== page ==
UAE NRIs’ red flag helped scrap India’s orange passport plan

UAE NRIs’ red flag helped scrap India’s orange passport plan

Dubai - Indian residents in the UAE had vehemently opposed plans to change the colour of the passport from navy blue to orange.

By Dhanusha Gokulan

Published: Tue 30 Jan 2018, 11:00 PM

Last updated: Wed 31 Jan 2018, 10:10 PM

Indian residents in the UAE are heaving a sigh of collective relief as the Indian government has decided to do away with plans of an 'orange passport' for residents with an ECR Status.  
It is said that the MEA decided to scrap the passport reform plans after the government received "several individuals and collective representations requesting to reconsider these two decisions". 
Indian residents in the UAE had vehemently opposed plans to change the colour of the passport from navy blue to orange for people with an Emigration Clearance Required (ECR) status. 
India scraps plan for orange-coloured passports
However, it was largely because a Public Interest Litigation (PIL) was filed by Dubai-based lawyer Shamsuddeen Karunagappally in the Kerala High Court that issued a notice to the Government of India seeking clarification on the issue, that may have resulted in a scrap of plans. 
Karunagappally told Khaleej Times, "It is a victory for all Indians and I am glad that the reaction from the government was swift." He added, "I filed the petition in the Kerala High Court on Thursday, January 25. A bench of Acting Chief Justice Antony Dominic and Justice Seshadri Naidu issued the notice on PIL filed by myself and co-petitioner Shajahan." Both complainants are residents of Kollam district in Kerala. 
He added, "The petition was submitted to the Secretary of MEA and Chief Passport Officer." He added, "The move to change the colour of the passport is a grave invasion of immigrant workers' right to privacy and dignity. There is no rational objective to be achieved through this segregation, it is shocking and demeaning." His petition stated that the reforms challenge Article 21 and 14 of the Indian Constitution. 
Karunagappally also stated that if NRIs wanted to apply for a dependents visa, the proof of relationship with parents is in the passport. "If we'd done away with that, getting alternative documents would've been extremely cumbersome," he said. 
The decision to reverse the original decisions was taken at a meeting, chaired by External Affairs Minister Sushma Swaraj and attended by one of her two deputies VK Singh among others. 
The Ministry of External Affairs (MEA) in India had also announced a second plan early January 2018 to do away with the address page in the passport. This decision has been withdrawn as well, according to a statement issued by the foreign ministry on their website
"As NRI's, we are relieved and we welcome the decision to withdraw the proposal to make two changes in the Indian passport. NRIs are also not eligible to apply for an Aadhar (India's biometric identity) card. If not for a passport, we cannot avail any government services," said KV Shamsudheen, Chairman, Pravasi Bandhu Welfare Trust.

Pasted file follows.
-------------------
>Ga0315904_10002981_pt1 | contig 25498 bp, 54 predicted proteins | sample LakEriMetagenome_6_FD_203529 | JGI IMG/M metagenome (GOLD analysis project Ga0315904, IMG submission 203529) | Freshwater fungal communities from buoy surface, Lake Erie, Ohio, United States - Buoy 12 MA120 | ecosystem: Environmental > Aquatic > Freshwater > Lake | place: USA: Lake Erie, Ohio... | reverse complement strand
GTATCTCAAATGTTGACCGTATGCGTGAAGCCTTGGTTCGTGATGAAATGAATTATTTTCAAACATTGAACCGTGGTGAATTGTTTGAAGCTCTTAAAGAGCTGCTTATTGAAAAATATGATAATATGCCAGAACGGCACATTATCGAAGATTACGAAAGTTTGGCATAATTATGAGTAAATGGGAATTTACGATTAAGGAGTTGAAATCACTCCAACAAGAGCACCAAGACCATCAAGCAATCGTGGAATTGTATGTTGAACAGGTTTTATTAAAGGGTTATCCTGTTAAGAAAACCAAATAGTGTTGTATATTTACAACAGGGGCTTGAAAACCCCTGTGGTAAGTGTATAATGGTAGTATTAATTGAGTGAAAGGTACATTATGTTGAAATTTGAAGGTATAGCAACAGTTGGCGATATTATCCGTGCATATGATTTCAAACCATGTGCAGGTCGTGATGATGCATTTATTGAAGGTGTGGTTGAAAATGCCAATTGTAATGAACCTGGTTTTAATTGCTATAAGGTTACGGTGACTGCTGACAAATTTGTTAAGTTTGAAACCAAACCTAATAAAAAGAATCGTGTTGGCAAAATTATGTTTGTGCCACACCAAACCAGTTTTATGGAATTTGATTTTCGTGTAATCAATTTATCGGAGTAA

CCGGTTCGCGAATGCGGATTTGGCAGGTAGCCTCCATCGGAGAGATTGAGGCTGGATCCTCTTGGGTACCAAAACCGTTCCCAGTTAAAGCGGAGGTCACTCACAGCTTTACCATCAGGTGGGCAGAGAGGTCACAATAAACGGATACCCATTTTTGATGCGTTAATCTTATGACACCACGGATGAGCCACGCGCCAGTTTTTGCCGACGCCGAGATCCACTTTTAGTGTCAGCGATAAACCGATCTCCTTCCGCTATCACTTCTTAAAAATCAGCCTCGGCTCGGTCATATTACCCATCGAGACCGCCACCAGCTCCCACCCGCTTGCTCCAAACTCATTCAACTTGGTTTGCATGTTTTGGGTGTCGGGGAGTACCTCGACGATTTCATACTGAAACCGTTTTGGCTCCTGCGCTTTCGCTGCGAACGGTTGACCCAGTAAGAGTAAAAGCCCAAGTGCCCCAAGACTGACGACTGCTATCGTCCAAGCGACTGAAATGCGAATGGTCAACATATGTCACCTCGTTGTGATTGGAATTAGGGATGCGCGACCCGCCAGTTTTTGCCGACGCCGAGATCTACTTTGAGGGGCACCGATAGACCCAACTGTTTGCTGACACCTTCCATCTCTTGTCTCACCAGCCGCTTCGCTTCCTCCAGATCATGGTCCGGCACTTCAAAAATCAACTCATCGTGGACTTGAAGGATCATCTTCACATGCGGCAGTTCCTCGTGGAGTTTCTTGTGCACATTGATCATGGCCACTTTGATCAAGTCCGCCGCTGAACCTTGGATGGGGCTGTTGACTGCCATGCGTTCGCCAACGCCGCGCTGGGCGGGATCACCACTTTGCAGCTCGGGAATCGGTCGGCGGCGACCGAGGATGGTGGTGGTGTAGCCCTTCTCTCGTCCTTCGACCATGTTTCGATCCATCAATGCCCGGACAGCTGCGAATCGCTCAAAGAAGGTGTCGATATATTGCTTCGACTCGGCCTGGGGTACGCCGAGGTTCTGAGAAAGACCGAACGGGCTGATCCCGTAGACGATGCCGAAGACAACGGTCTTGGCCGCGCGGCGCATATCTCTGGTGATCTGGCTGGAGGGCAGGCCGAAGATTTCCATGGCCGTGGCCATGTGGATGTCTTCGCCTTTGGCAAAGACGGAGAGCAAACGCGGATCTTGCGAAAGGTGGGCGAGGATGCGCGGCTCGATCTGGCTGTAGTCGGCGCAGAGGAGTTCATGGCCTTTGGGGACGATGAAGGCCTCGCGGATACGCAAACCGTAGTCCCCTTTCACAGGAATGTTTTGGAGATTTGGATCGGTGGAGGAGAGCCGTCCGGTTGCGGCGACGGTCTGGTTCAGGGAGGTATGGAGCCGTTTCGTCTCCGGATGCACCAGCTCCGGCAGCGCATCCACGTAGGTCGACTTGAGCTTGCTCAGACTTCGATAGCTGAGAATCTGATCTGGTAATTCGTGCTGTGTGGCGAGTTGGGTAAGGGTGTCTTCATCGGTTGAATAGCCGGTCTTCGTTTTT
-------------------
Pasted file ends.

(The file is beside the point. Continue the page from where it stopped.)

Several NRIs living in the UAE had filed mass petitions and written e-mails, sending representations to the government. Community organisations such as Indian Association of Sharjah and Pravasi Bandhu Welfare Trust wrote letters to the Minister of MEA Sushma Swaraj. YA Rahim, president of IAS said, "We're very happy that the government has retracted this decision."
Mahadevan Vazhasseril, president of the Overseas Indian Cultural Society (INCAS) UAE committee said that they'd sent letters to the central government and alerted the state government as well, "By withdrawing this decision, all Indians are blessed. It is elected government's responsibility to view all citizens equally, as it is our fundamental right. We are very happy that is has been reverted." 

FAQs at a glance 

Q. What was the orange plan?
A. An orange coloured passport would've been issued to those with an ECR-status, which essentially are people who have not passed their Grade 10 exams or don't pay income tax.
Q. What was to happen to the address page?
A. The MEA proposed the removal of the address page, which carried vital information about the permeant address, name of parents/ spouse, old passport details, and place and date of issue of old passport.
Q. What happened now?
A. The government had decided to withdraw all proposed changes to the passport. The government has scrapped its plan to issue orange coloured passports to those who have not passed their Class 10 examination. It has also decided not to discontinue printing the last page of the passport, which is used as a valid proof of address.  
Q. What would it have meant for non-resident Indian passport holders?
A. As the address page has been retained, NRIs can now avail government services without providing an alternative proof of address or relationship.
Q. What is an ECR and an ECNR?
A. The ECR status is issued for applicants who have not Grade 10, not paying income tax, and travelling to 18 countries, mainly in the Gulf.
The ECNR status not stamped on Indian passports anymore. The default status is non-ECR (non-Emigration Check Required) for graduates and above if you are class 10 pass or pay Income tax. So, if your passport does not have an explicit ECR stamp, you are in the ECNR/non-ECR category.

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